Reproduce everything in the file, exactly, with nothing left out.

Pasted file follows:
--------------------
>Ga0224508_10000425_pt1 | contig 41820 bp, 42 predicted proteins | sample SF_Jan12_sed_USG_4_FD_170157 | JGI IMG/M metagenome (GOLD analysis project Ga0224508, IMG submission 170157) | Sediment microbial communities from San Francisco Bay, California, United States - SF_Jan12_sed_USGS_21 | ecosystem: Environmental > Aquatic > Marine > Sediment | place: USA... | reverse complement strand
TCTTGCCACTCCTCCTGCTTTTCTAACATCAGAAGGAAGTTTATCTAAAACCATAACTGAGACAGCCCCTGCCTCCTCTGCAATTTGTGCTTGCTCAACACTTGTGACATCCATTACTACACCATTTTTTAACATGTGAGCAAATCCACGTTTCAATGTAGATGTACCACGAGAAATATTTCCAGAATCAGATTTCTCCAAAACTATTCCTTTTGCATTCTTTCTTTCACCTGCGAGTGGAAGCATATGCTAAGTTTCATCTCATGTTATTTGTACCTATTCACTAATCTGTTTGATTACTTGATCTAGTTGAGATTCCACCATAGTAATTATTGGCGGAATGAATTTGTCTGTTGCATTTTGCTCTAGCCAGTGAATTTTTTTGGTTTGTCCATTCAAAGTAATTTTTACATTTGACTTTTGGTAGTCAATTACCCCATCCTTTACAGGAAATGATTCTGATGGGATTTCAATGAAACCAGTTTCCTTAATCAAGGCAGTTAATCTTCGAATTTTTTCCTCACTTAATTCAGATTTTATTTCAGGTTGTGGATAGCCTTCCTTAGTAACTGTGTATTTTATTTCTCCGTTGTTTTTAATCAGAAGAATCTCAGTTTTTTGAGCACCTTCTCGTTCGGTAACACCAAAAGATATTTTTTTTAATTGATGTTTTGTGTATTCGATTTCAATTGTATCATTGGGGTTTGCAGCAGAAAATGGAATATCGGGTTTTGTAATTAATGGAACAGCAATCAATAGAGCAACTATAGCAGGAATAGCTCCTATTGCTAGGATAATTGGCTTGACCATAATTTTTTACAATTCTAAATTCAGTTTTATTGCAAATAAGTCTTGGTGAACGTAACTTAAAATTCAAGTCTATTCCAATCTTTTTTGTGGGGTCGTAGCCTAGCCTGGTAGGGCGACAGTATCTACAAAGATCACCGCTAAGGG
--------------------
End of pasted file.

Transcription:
>Ga0224508_10000425_pt1 | contig 41820 bp, 42 predicted proteins | sample SF_Jan12_sed_USG_4_FD_170157 | JGI IMG/M metagenome (GOLD analysis project Ga0224508, IMG submission 170157) | Sediment microbial communities from San Francisco Bay, California, United States - SF_Jan12_sed_USGS_21 | ecosystem: Environmental > Aquatic > Marine > Sediment | place: USA... | reverse complement strand
TCTTGCCACTCCTCCTGCTTTTCTAACATCAGAAGGAAGTTTATCTAAAACCATAACTGAGACAGCCCCTGCCTCCTCTGCAATTTGTGCTTGCTCAACACTTGTGACATCCATTACTACACCATTTTTTAACATGTGAGCAAATCCACGTTTCAATGTAGATGTACCACGAGAAATATTTCCAGAATCAGATTTCTCCAAAACTATTCCTTTTGCATTCTTTCTTTCACCTGCGAGTGGAAGCATATGCTAAGTTTCATCTCATGTTATTTGTACCTATTCACTAATCTGTTTGATTACTTGATCTAGTTGAGATTCCACCATAGTAATTATTGGCGGAATGAATTTGTCTGTTGCATTTTGCTCTAGCCAGTGAATTTTTTTGGTTTGTCCATTCAAAGTAATTTTTACATTTGACTTTTGGTAGTCAATTACCCCATCCTTTACAGGAAATGATTCTGATGGGATTTCAATGAAACCAGTTTCCTTAATCAAGGCAGTTAATCTTCGAATTTTTTCCTCACTTAATTCAGATTTTATTTCAGGTTGTGGATAGCCTTCCTTAGTAACTGTGTATTTTATTTCTCCGTTGTTTTTAATCAGAAGAATCTCAGTTTTTTGAGCACCTTCTCGTTCGGTAACACCAAAAGATATTTTTTTTAATTGATGTTTTGTGTATTCGATTTCAATTGTATCATTGGGGTTTGCAGCAGAAAATGGAATATCGGGTTTTGTAATTAATGGAACAGCAATCAATAGAGCAACTATAGCAGGAATAGCTCCTATTGCTAGGATAATTGGCTTGACCATAATTTTTTACAATTCTAAATTCAGTTTTATTGCAAATAAGTCTTGGTGAACGTAACTTAAAATTCAAGTCTATTCCAATCTTTTTTGTGGGGTCGTAGCCTAGCCTGGTAGGGCGACAGTATCTACAAAGATCACCGCTAAGGG